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AUTEUR : Steven De Keyser

DATE : 28 août 2018

HR and law firms

People and clients are a law firm’s main assets. There is a lot written and said about how to take care of your clients. There is much less written about how to successfully manage and inspire people at a law firm.

Larger firms have been developing clear career tracks and performance management systems for the lawyers. Some of them have implemented partner coaching and mentoring programs. They have hired HR teams and acquired HR system tools. Smaller firms have followed in more recent years, but some of these firms still need to make more progress on a basic HR approach and related infrastructure.

Notwithstanding an increasing investment in the HR function at many law firms, we have not seen a clear correlation between the increased investment in the HR function and the attrition rates and satisfaction of the  lawyers in these firms. Based on our data on European law firms and studies in the US, there is a large variance in lawyer attrition and job satisfaction between law firms and that variance cannot be explained based on their HR infrastructure as such. In other words, once a basic HR approach has been implemented a further increase of the investment in HR people and related infrastructure does not necessarily translate in an increased level of job satisfaction or lower attrition rates of the lawyers. In our experience it means that once you have reached a sufficiently professional level of HR staff and infrastructure, further investments in HR staff (in terms of number of people) or related infrastructure will no longer positively impact the jobs satisfaction and /or attrition rates.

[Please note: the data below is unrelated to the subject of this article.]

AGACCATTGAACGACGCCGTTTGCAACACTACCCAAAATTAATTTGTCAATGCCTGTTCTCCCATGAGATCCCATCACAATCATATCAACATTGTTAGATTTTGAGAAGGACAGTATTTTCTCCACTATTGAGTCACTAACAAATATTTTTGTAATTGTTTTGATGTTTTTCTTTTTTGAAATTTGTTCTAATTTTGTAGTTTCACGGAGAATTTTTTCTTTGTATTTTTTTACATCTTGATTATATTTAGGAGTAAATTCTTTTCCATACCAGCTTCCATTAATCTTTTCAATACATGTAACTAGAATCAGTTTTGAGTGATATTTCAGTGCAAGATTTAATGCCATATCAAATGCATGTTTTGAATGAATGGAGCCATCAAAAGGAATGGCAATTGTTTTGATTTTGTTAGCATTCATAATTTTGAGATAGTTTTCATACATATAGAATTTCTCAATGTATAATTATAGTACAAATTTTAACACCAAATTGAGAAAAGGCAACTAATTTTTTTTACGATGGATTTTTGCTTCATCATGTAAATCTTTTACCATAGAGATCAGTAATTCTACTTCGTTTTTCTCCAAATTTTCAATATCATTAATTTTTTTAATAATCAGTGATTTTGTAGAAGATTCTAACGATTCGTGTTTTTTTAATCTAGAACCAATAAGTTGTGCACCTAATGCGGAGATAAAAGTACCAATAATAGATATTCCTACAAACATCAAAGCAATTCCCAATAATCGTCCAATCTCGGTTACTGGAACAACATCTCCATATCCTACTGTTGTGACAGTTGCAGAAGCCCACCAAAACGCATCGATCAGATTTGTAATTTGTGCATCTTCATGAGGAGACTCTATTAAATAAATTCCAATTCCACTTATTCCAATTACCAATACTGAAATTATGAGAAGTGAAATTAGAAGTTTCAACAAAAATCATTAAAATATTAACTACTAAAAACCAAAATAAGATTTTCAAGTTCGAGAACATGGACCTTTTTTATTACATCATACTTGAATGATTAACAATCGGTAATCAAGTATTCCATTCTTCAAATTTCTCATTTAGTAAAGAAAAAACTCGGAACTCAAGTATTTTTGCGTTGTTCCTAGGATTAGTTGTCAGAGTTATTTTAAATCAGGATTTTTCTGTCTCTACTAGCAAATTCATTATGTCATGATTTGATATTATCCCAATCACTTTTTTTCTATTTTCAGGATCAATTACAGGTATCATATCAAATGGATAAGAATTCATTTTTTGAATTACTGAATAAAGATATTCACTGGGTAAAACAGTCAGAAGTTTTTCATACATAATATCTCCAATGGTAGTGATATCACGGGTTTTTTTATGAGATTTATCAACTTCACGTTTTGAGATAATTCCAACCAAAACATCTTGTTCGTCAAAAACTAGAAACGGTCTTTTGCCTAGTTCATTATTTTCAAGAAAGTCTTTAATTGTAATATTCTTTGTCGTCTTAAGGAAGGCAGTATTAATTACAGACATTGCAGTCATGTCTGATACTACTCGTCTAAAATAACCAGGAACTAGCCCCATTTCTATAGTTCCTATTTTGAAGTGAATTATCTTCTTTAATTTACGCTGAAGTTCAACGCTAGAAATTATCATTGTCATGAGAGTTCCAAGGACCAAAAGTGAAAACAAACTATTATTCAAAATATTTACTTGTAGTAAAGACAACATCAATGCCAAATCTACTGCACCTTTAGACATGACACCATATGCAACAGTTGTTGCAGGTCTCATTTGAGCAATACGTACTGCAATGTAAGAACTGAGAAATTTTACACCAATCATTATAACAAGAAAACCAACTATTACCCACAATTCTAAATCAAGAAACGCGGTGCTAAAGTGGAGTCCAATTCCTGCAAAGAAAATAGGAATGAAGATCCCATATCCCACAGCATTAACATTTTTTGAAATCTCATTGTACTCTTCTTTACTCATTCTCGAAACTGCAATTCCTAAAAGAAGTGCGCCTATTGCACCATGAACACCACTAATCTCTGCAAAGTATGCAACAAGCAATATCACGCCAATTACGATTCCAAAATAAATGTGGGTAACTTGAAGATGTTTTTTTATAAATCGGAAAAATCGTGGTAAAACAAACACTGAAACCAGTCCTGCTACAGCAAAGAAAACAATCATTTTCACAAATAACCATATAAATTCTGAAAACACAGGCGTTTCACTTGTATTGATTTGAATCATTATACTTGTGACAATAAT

This does not mean that one should not invest in HR tools and staff, nor that a clear career track and/or a performance management system are not necessary in a law firm. They are basic requirements for any law firm that wishes to professionalize itself. However these investments will not necessarily differentiate between law firms when it comes to job satisfaction or low attrition.

Why ?

There has been much speculation as to the reasons for high attrition or low job satisfaction at law firms. The remuneration levels have been recognized as an important factor, but not a decisive factor. The clarity of the vision and direction of the firm have been mentioned as having an impact, as well as the firm’s ability to execute their vision. The access to quality training and exposure to clients has been raised. Of course all these factors play a role, but there is another critical factor that we have identified during our more than ten years of working with law firms in mainland Europe. This is a “meta-factor” in that it is resistant to changing generations of people and changing (market) circumstances.

We have identified a clear relationship in law firms between, on the one hand, the performance, job satisfaction and low attrition of the lawyers and, on the other hand, the skills of the partners in inspiring, leading and encouraging their teams.

Law firms that have good people managers as partners perform better, assuming a professional HR infrastructure.